BY: Richard W. Humphrey
Ranger Rap, much like the Rangers’ front office has been in hibernation this winter. However, with the 2015 season starting Monday for Texas, Ranger Rap is back. The team snatched a tie from the jaws of victory Saturday in their final spring game. They held a 4-0 lead with two outs in the ninth and no Mets on base. Then came a walk, a bloop single and another walk. That set the stage for a game tying grand slam home run, When the Rangers failed to score in the bottom of the ninth inning, the game went into the books as a 4-4 tie.
Saturday’s tie made the Rangers’ spring record 9-19-5 and ended a nine game losing streak, but that’s still 10 straight games without a win. Certainly, wins in spring training count for nothing in terms of making the playoffs; but you can bet that GM Jon Daniels wishes they had won a few games in the final third of training camp to build momentum for the regular season.
After the game, the Rangers departed for Oakland for Monday night’s season opener, with Sonny Gray starting for the Athletics and Yovani Gallardo for the Rangers. The Rangers’ roster was officially set Sunday. The normal batting order is Leonys Martin leading off as the centerfielder, followed by Elvis Andrus at shortstop, Prince Fielder at first base and Adrian Beltre at third base batting third and fourth in some order, Sin-Shoo Choo bats fifth and plays right field followed by designated hitter Mitch Moreland, left fielder Ryan Rua, catcher Robinson Chirinos, and second baseman Rougned Odor.
The four position player back-ups are catcher Carlos Corporan, infielder Adam Rosales, and outfielders Jake Smolinski and Delino DeShields.
The starting rotation was announced earlier in the week: Gallardo, Derek Holland, Colby Lewis, Ross Detwiler, and Nick Martinez. Lewis, Detwiler and Martinez are scheduled to start games two, three and four in Oakland, with Holland starting the home opener against the Astros next Friday.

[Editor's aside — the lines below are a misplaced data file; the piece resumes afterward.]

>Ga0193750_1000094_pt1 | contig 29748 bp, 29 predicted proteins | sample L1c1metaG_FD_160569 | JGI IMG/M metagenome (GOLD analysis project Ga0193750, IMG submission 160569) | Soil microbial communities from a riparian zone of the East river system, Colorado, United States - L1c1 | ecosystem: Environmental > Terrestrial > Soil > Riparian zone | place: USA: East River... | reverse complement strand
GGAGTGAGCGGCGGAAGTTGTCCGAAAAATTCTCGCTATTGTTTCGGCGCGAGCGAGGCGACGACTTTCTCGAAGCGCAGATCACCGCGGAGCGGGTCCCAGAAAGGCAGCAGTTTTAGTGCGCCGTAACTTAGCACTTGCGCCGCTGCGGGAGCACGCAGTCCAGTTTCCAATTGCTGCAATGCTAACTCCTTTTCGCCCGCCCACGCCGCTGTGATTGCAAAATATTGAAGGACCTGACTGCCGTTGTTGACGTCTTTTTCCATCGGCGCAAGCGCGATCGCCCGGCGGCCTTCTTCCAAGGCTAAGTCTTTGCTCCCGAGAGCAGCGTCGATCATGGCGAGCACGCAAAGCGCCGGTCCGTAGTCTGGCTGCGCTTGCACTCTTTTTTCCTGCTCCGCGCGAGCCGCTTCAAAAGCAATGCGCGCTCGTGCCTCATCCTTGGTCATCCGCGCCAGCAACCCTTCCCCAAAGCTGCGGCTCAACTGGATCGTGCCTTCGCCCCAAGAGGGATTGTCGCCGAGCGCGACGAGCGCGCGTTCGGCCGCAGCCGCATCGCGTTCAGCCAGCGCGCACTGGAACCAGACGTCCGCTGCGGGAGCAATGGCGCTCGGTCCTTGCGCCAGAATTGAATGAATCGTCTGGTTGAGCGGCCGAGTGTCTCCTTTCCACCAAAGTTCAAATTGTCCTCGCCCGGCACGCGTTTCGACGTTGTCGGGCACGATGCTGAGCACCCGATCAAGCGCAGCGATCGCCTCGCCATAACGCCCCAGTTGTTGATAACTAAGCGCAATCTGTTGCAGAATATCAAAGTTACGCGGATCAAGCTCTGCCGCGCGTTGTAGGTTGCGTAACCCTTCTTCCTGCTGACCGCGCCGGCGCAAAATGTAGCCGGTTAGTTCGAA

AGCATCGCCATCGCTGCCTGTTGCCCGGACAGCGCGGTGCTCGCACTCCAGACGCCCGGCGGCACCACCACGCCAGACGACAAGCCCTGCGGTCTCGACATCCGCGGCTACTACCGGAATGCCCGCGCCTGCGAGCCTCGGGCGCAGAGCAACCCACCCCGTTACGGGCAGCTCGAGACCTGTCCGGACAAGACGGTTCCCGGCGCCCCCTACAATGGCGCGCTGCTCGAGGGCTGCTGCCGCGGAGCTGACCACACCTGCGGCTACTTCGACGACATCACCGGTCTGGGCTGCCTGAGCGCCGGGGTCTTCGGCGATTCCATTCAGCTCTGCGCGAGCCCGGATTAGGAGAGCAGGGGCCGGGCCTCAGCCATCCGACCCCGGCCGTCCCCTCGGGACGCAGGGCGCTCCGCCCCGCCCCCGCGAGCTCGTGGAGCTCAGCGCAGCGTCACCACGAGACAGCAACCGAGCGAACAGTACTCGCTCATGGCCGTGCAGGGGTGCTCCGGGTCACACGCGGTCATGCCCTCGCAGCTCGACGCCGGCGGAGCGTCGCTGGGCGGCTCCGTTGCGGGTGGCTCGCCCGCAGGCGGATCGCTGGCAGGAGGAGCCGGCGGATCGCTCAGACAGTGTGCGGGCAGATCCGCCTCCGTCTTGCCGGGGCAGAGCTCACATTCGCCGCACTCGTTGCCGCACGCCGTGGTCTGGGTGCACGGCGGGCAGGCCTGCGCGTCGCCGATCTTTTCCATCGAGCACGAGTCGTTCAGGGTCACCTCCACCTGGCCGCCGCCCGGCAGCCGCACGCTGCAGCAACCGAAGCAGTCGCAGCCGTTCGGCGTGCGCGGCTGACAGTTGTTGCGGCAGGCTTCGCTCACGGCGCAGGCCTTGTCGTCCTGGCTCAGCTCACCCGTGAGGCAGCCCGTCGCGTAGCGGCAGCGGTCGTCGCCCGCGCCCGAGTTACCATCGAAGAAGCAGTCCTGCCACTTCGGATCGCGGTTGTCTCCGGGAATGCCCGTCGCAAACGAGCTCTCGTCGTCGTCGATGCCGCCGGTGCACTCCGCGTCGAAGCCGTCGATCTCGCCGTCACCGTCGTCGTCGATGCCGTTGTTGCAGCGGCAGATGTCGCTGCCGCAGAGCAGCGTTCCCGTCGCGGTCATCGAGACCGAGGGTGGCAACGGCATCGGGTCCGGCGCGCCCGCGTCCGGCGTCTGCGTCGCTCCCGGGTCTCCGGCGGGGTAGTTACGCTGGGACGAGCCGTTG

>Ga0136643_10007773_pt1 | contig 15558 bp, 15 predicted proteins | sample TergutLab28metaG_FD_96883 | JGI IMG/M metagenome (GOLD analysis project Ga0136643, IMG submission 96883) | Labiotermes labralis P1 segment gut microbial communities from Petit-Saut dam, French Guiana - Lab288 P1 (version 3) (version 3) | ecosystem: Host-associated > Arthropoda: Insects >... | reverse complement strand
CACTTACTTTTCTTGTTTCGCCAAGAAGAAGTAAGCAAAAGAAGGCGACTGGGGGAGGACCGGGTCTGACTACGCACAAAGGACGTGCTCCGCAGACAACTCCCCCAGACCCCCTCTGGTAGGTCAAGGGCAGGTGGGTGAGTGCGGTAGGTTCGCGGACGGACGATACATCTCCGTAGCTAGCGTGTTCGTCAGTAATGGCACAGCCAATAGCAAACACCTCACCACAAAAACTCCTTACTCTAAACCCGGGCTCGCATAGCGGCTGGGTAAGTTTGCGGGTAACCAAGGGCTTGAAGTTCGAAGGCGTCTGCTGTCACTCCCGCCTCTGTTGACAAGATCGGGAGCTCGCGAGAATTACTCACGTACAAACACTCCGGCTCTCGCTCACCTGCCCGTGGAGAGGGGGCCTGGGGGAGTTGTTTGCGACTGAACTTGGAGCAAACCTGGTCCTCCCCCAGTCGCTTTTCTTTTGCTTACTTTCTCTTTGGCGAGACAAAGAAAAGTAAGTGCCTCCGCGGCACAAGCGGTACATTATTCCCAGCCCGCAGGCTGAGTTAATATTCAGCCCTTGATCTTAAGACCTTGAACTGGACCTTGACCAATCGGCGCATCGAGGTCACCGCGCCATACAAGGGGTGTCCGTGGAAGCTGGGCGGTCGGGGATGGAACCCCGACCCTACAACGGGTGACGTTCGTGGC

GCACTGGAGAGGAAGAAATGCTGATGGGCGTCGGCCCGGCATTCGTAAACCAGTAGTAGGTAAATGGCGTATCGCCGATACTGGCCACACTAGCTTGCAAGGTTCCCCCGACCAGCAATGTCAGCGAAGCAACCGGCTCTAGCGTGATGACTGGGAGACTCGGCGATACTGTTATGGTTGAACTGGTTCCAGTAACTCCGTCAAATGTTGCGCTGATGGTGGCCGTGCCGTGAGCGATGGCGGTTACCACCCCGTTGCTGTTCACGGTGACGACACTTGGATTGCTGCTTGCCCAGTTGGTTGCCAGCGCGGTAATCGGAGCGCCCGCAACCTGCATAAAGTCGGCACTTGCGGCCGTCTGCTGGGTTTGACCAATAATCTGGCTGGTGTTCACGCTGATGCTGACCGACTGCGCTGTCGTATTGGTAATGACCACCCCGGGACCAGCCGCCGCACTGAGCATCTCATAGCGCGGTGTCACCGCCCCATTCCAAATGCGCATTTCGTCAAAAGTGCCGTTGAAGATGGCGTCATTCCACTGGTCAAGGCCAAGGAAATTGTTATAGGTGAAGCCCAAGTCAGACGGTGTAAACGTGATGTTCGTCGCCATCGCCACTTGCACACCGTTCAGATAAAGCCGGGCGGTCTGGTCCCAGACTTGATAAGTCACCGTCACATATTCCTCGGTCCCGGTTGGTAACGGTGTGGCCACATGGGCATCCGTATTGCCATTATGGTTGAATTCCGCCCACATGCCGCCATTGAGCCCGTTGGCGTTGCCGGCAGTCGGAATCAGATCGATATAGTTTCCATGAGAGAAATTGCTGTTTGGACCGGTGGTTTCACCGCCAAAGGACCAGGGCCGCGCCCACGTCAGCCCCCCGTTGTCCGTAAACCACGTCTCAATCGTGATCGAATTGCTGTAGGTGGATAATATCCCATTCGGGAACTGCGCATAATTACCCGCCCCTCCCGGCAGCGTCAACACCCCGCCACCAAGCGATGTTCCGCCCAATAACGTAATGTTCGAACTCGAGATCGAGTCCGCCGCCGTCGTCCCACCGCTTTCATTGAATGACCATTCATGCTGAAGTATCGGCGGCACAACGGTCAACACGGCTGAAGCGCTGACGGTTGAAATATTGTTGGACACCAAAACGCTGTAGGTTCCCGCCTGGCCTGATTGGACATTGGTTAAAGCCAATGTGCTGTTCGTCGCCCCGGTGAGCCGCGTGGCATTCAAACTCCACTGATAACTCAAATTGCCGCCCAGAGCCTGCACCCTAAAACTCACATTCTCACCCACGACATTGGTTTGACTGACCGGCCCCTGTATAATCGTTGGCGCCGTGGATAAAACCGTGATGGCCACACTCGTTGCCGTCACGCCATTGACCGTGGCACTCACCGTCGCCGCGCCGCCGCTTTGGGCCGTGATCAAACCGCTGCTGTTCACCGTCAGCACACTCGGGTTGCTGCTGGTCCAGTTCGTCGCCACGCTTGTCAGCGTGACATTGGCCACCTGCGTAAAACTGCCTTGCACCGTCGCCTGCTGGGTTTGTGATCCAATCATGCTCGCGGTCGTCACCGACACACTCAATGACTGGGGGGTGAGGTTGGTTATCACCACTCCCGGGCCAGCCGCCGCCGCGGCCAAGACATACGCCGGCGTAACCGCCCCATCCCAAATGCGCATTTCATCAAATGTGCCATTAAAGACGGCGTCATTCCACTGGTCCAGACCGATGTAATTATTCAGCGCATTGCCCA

The final seven for the bullpen are closer Neftali Feliiz, Shawn Tolleson, Roman Mendez, Phil Klein, Keone Kela, Logan Verrett, and Anthony Bass. Tanner Scheppers, Kyuji Fujikawa, Matt Harrison and Lisaverto Bonilla begin the season on the 15-day disabled list. Yu Darvish, Martin Perez, Jurickson Profar and Antoan Richardson start the season on the 60-day disabled list.
A roster usually ends up with a couple of surprises, and for this roster, one surprise is a bullpen of seven right-handed pitchers. No lefty reliever impressed enough to make the team. Sam Freeman was thought to be the chief left-handed specialist in the pen when he was acquired in a trade last weekend, but he didn’t show enough to stick, despite his record of 2-0 with a 2.61 ERA last year with the Cardinals. He’s out of options, so was designated for assignment.
Kela would have been thought of as a surprise when spring training began, but was all but assured a spot in the pen when the Rangers arrived from Arizona for the final two exhibition games at home against the Mets. He was unscored upon in nine appearances in Arizona.
Verrett was claimed on waivers from Baltimore this week. He’s a Rule 5 draftee and must stay on the active roster all year. If not, he goes through waivers and if he clears, must be offered back to the team from which he was drafted before he can be sent to the minor leagues. Verrett, a Texas native that pitched at Baylor, was attractive because he is stretched out to pitch multiple innings. He is the likely “long man” in the bullpen though Klein and Bass can also pitch more than an inning at a time.